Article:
The fall of France was a catastrophe for the West, and an event that threw all the convenient certainties of the Roosevelt Administration into doubt. In 1939, following the declaration of war by Britain, Roosevelt told his cabinet in no uncertain terms: “We are not going in.” America would be neutral in the forthcoming conflict, even though Roosevelt’s sympathies lay with the British.
Lord Louis Mountbatten
The worry in some parts of the administration was that American troops, ostensibly committed to fighting Nazism and Italian Fascism, might unwittingly become committed to saving the British Empire, something that there was no appetite for in the USA at all. When US troops later served in Burma under Lord Louis Mountbatten’s South East Asia Command, or SEAC, they re-branded the abbreviation ‘Saving England’s Asian Colonies.’
To Roosevelt, the fight against Nazism would be a straight forward division of labour, the British would fight on the seas, the French with their much larger army would fight on the land, and America would finance much of the struggle with loans, as she had done in the First World War. The idea that France could be over-run in six weeks and Britain threatened shortly afterwards was in the realm of the unthinkable, but by June 1940 the unthinkable had occurred. The British Expeditionary Force was left to escape back across the channel and soon German aircraft were bombarding British airfields.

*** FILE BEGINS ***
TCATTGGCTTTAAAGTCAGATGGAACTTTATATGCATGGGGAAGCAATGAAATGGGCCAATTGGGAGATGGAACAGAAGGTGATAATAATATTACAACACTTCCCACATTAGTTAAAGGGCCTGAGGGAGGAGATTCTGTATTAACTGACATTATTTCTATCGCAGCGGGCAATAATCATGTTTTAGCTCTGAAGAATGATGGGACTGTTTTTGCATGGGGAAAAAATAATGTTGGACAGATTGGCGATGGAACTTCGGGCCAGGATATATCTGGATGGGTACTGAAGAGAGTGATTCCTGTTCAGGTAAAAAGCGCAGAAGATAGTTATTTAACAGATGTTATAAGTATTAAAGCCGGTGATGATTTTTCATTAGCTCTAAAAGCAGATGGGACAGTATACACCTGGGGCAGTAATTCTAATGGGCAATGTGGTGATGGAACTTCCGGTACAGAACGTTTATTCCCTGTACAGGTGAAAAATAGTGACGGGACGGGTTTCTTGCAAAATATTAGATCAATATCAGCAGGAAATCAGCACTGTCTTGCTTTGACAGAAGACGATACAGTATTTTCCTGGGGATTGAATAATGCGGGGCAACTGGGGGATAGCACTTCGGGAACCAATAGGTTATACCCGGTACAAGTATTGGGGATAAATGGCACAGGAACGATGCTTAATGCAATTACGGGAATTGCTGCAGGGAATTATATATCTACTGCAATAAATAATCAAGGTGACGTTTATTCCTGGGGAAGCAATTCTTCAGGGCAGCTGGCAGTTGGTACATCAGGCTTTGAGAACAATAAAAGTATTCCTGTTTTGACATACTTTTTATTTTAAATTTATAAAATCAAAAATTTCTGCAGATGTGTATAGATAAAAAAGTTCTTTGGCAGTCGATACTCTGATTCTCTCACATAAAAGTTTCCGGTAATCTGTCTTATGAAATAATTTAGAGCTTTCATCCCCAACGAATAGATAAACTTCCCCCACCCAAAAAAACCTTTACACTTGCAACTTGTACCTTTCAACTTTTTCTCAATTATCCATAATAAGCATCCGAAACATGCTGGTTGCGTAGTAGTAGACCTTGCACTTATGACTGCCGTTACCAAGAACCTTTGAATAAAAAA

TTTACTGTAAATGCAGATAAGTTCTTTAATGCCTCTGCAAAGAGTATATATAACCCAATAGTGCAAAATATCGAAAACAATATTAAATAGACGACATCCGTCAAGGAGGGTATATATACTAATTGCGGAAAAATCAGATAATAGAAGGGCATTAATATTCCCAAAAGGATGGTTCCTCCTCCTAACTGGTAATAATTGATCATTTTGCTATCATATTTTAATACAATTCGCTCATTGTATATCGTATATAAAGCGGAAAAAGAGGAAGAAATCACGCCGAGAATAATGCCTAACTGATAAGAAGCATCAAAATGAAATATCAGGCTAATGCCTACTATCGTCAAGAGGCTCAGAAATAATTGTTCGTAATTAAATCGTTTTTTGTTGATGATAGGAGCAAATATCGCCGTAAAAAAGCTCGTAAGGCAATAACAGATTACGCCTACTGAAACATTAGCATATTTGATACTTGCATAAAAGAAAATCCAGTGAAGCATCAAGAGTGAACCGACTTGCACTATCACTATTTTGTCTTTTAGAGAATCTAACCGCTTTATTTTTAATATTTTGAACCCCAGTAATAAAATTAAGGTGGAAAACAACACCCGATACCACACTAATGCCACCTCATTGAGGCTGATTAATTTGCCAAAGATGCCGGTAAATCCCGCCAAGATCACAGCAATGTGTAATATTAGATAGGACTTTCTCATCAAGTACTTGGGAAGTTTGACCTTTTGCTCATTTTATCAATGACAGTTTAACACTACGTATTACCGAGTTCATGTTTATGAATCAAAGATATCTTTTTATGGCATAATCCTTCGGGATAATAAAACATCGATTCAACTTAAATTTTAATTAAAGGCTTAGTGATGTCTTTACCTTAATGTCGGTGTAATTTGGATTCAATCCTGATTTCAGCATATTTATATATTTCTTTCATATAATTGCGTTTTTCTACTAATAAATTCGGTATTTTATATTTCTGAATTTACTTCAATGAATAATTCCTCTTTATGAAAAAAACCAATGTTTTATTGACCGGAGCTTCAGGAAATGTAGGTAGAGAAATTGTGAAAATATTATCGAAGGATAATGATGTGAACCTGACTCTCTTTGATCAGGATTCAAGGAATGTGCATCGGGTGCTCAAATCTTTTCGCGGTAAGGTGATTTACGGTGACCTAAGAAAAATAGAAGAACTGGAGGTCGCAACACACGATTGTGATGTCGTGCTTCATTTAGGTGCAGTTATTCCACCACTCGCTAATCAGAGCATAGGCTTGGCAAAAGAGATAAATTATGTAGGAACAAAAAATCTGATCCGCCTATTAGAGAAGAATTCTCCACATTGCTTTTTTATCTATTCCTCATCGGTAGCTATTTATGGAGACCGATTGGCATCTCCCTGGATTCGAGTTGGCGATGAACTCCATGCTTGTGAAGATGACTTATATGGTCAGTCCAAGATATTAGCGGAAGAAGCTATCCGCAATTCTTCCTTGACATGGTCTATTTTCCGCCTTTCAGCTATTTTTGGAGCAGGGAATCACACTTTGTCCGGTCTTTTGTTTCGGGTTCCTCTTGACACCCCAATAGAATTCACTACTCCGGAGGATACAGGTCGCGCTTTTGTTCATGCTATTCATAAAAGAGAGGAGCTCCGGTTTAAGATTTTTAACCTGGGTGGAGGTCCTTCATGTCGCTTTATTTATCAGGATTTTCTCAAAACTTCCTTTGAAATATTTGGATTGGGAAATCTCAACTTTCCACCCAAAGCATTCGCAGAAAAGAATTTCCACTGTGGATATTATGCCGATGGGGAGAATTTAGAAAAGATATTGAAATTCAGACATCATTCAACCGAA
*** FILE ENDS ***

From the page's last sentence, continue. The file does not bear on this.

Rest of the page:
Roosevelt, by December 1940, knew that this new world that he had not bargained for, one where an increasingly belligerent Japan was also ready to make its move for Asian domination, could not be ignored forever. It was through the medium of his famous ‘Fireside Chat’ radio broadcasts, designed at the height of the Great Depression to re-instill some faith in the American people that they were cared for and protected, that he gave his famous Arsenal of Democracy speech. (Hear the speech below.) He used it to explain to isolationist America that the time for avoiding conflict was coming to an end. Roosevelt did not directly advocate joining the war, but knew that only American industrial output could win it.
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I've been a journalist, a farm hand, a bookseller, a debt collector (which believe me, is nothing short of rank hypocrisy on my part) lecturer in history and pop culture, and most recently a good old fashioned high school teacher. My what an honour; there are actually few things more satisfying to the soul than to help someone to understand the world they've been born into a little better.